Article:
National Geographic : 1961 Jan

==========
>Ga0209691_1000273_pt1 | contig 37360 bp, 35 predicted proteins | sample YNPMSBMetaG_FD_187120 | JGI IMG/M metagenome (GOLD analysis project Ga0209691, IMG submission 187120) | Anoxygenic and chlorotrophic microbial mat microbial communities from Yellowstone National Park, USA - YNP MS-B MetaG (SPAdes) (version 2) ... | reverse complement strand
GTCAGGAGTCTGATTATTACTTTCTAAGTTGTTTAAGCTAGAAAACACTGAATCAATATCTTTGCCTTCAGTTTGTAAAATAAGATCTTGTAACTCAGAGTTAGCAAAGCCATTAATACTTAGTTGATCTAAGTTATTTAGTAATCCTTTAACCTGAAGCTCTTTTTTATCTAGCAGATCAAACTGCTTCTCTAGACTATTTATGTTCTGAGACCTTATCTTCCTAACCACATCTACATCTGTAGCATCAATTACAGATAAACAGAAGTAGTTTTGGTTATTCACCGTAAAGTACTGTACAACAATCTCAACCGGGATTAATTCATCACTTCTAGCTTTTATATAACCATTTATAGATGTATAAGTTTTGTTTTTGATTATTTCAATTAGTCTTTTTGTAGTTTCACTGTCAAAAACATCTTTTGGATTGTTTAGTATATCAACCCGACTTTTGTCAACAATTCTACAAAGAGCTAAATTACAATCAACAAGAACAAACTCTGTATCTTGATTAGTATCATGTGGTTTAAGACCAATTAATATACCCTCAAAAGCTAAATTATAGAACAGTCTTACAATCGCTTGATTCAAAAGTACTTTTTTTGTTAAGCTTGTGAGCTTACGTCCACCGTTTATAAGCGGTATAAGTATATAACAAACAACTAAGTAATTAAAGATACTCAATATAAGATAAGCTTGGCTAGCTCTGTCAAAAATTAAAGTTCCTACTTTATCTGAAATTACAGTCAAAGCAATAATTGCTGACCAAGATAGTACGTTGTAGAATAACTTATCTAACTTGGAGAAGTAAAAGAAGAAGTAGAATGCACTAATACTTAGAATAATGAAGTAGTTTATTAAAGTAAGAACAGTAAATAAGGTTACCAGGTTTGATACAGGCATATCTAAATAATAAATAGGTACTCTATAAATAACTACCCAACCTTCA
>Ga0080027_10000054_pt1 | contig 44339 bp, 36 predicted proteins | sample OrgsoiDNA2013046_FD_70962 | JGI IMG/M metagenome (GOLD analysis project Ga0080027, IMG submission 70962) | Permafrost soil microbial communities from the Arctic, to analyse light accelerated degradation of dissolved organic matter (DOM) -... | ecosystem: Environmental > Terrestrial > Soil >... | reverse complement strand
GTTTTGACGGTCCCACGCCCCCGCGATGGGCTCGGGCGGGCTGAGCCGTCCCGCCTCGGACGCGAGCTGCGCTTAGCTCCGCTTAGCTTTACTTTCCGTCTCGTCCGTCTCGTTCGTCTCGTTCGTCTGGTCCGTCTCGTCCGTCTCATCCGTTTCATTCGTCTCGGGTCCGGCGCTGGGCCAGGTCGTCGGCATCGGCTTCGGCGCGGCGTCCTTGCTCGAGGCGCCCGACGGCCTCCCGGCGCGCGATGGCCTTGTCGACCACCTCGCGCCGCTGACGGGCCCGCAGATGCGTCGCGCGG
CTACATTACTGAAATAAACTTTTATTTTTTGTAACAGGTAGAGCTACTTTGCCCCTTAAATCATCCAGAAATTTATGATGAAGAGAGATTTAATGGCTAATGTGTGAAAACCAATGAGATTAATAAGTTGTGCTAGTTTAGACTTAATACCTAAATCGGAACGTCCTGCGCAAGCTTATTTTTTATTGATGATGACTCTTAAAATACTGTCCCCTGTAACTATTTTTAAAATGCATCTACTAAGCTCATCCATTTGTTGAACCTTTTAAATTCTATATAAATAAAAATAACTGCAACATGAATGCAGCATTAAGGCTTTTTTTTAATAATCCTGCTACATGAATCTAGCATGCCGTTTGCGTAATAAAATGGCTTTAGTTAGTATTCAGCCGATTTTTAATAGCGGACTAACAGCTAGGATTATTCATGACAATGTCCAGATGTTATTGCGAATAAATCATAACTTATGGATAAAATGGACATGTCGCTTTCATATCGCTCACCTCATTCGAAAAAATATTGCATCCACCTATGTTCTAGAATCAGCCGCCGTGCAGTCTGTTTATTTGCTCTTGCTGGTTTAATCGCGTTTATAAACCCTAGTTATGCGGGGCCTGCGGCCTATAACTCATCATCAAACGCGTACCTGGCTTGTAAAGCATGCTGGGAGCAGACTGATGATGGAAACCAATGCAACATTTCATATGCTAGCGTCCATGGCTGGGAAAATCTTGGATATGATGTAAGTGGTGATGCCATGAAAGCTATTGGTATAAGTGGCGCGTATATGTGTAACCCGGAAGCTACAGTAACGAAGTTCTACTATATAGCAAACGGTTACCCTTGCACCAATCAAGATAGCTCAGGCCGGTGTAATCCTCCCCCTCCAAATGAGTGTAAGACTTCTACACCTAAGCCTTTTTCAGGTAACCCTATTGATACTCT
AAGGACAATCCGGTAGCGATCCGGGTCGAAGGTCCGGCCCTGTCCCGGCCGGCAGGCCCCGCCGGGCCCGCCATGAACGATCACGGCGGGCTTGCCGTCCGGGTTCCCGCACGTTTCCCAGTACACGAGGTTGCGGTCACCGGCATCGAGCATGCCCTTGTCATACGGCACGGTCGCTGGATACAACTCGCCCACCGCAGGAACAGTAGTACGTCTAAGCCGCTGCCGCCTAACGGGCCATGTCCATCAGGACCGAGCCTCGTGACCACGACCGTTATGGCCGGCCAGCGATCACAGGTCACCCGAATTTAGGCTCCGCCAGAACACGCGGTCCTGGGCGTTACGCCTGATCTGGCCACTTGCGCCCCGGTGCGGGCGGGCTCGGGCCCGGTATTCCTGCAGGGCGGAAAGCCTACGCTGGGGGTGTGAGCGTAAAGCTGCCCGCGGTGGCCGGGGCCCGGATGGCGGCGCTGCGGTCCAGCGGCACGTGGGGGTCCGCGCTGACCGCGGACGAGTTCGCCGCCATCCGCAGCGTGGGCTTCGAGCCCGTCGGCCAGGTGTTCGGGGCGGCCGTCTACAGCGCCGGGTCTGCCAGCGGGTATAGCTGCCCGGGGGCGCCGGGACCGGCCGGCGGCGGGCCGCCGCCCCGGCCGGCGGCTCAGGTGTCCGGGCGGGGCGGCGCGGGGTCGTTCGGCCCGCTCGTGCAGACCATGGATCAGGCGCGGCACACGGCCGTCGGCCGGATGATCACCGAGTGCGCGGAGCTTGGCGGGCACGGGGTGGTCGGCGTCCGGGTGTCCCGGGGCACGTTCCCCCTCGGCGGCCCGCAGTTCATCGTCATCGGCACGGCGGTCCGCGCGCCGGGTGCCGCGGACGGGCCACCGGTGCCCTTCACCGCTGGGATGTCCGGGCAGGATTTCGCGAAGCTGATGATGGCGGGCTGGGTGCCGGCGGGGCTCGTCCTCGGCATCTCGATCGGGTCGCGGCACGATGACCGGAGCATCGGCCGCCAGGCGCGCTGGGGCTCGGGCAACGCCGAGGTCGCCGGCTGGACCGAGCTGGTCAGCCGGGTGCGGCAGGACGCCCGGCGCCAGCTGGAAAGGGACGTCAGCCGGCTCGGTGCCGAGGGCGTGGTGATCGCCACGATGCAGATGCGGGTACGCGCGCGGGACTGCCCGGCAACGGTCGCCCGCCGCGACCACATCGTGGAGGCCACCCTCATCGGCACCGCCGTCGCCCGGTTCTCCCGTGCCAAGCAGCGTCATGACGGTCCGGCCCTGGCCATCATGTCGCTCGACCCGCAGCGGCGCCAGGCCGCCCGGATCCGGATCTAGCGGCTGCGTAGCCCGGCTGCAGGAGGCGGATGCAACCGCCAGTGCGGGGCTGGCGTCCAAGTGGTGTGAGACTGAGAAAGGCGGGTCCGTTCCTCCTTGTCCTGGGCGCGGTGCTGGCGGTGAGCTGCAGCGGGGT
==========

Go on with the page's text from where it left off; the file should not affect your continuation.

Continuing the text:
NATIONALGEOGRAPHICPHOTOGRAPHERTHOMASNEBBIA © N.G.S. "Little Fort Knox," the Gold Room Stores a Glowing Treasure President Monroe started the White House gold collection with French flatware; a place setting shows on page 17. Two decades later Whig orator Charles Ogle used the flatware to attack President Van Buren. "Your house glitters," he thundered in Congress, "with all imaginable luxuries and gaudy ornaments." Nonetheless, Presidents and First Ladies continued to add golden plates, goblets, vases, and bowls. In 1956 Mrs. Eisenhower's close friend, the late Mrs. Margaret Thompson Biddle, left to the White House her priceless vermeil (gold fired into silver), made in Europe between 1700 and 1900. Flower containers and decorative pieces such as the knights in armor add glitter to the State Dining Room when chiefs of state are entertained. Frenchmen, who invented the vermeil proc ess, cleaned objects of this kind in champagne.